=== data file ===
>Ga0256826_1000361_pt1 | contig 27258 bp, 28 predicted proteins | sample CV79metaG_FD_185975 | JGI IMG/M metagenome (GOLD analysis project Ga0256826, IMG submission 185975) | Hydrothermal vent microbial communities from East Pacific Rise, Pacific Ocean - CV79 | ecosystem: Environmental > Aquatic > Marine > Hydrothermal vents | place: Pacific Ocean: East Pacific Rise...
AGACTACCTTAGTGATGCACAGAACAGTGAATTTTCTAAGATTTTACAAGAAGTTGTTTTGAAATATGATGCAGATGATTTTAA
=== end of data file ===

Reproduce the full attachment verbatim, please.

>Ga0256826_1000361_pt1 | contig 27258 bp, 28 predicted proteins | sample CV79metaG_FD_185975 | JGI IMG/M metagenome (GOLD analysis project Ga0256826, IMG submission 185975) | Hydrothermal vent microbial communities from East Pacific Rise, Pacific Ocean - CV79 | ecosystem: Environmental > Aquatic > Marine > Hydrothermal vents | place: Pacific Ocean: East Pacific Rise...
AGACTACCTTAGTGATGCACAGAACAGTGAATTTTCTAAGATTTTACAAGAAGTTGTTTTGAAATATGATGCAGATGATTTTAA